Kintzler currently leads the team with 17 holds, and he's been the team's best reliever for most of the year with a 2.53 ERA and 0.98 WHIP. His 15.5 K-BB% through 57 appearances is nearly double his mark from 2018, and Kintzler's 57.2% groundball rate has helped him keep a manageable HR/9 (0.84).
Manager David Bell turned to Iglesias in the eighth inning June 17 and 18, opening the door for Lorenzen to earn a pair of saves. Bell reiterated afterward that Iglesias is the closer, saying that he simply needed Iglesias to get some key outs in what he felt was the highest-leverage spot of the game. Lorenzen went on to collect his fifth save June 28 -- giving him, at the time, each of the team's last three saves -- but Iglesias got the call two days later and nailed down his 14th, allowing his fantasy owners to breathe a sigh of relief as it became clear Iglesias was still the primary guy. Since that point Lorenzen has only one save, which came while Iglesias was away on the paternity list.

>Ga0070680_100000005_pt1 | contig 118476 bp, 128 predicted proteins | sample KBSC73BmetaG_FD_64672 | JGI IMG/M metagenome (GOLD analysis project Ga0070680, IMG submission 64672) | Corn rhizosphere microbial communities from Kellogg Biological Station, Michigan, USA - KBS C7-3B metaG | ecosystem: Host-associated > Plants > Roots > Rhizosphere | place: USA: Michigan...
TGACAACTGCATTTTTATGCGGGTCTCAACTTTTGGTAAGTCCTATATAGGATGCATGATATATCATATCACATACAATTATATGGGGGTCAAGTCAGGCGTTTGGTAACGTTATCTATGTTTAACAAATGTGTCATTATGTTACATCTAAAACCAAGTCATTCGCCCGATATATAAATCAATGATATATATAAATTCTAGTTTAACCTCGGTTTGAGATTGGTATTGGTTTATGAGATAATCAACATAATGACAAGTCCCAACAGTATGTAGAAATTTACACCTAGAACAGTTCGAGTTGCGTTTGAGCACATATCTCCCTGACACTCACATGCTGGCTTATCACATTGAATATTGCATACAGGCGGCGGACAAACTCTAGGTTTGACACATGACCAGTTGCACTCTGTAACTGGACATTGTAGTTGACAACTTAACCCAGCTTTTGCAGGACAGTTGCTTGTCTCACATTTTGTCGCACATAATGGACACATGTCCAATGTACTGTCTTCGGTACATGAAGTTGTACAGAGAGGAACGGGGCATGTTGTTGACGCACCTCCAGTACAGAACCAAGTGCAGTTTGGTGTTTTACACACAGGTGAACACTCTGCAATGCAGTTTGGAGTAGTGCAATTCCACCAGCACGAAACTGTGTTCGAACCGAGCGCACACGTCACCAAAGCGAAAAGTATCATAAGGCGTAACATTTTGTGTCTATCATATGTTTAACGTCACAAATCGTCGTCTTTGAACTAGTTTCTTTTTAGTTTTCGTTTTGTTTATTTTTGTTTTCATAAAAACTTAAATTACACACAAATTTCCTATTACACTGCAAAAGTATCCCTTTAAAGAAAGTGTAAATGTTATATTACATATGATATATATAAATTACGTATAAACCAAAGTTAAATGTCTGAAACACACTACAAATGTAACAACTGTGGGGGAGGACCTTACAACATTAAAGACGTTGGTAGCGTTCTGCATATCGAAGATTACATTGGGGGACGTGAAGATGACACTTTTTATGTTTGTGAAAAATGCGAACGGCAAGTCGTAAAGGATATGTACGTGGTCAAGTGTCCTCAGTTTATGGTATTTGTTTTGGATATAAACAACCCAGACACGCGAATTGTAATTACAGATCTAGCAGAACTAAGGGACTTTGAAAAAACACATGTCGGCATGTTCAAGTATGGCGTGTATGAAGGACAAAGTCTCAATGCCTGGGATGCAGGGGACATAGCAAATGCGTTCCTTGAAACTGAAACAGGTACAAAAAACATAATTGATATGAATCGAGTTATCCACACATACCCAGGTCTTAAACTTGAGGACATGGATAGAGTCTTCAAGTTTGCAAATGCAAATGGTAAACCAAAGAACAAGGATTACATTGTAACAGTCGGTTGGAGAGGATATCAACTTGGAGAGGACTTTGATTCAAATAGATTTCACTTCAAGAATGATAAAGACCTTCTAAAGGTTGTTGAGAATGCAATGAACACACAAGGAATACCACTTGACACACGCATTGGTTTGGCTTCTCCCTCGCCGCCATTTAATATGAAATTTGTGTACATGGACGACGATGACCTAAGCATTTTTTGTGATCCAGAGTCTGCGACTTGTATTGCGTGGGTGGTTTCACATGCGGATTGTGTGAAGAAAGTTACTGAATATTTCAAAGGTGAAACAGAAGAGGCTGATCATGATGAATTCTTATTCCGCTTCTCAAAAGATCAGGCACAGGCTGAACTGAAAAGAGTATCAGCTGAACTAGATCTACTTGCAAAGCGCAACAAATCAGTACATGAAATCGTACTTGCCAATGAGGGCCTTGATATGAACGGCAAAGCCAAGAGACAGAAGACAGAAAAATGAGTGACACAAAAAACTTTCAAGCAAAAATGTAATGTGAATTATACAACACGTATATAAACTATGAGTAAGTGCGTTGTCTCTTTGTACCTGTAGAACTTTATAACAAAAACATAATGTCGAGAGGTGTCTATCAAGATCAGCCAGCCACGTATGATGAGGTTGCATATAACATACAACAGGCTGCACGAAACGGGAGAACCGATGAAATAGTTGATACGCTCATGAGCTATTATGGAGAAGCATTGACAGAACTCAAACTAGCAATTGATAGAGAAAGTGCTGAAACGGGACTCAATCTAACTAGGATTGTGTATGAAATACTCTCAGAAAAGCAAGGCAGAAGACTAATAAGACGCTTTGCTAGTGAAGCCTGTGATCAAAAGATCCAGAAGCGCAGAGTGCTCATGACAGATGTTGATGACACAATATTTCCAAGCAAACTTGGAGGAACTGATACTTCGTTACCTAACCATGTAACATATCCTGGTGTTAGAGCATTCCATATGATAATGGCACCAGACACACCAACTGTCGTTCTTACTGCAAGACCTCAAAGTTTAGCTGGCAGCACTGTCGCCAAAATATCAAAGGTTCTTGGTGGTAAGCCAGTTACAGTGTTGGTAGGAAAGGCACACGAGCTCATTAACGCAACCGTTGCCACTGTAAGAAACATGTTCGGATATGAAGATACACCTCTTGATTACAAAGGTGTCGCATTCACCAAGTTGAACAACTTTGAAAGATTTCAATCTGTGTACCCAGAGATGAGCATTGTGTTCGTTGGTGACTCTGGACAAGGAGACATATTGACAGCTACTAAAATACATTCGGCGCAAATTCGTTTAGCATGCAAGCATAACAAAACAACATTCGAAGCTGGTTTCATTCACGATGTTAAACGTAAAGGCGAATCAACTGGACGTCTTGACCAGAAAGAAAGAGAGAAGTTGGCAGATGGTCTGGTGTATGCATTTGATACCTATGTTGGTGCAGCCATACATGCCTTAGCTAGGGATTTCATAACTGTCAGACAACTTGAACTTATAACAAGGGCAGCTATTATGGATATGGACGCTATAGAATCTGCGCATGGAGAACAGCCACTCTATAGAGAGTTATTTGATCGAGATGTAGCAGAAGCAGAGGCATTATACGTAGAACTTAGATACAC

By most traditional measures, Iglesias had his best season yet in 2018, setting a career high with 30 saves while posting his lowest marks in ERA and WHIP. The underlying numbers tell a different story. He lost a tick of velocity, and the result was a downturn in K-rate and his HR/9 nearly tripling, going from 0.59 HR/9 to 1.50, and his HR/9 is up to 1.61 this season. Hard-hit numbers were up across baseball in 2018, but it's hard to ignore a 10-percentage-point leap for Iglesias. His opponents' line-drive rate was a then-career-high 26.4% , which portended a BAA nearly 40 points higher than his actual mark. He expressed displeasure with his usage early on in 2019 -- pitching in a lot of tie games -- and Iglesias told Bobby Nightengale of the Cincinnati Enquirer that he had been trying to adapt to a lack of control on his slider. Iglesias' 2019 surface numbers (3.93 ERA and 1.27 WHIP) appear more in line with last season's peripherals, as his hard-hit and line-drive rates have drifted even higher (36.5% and 29%, respectively).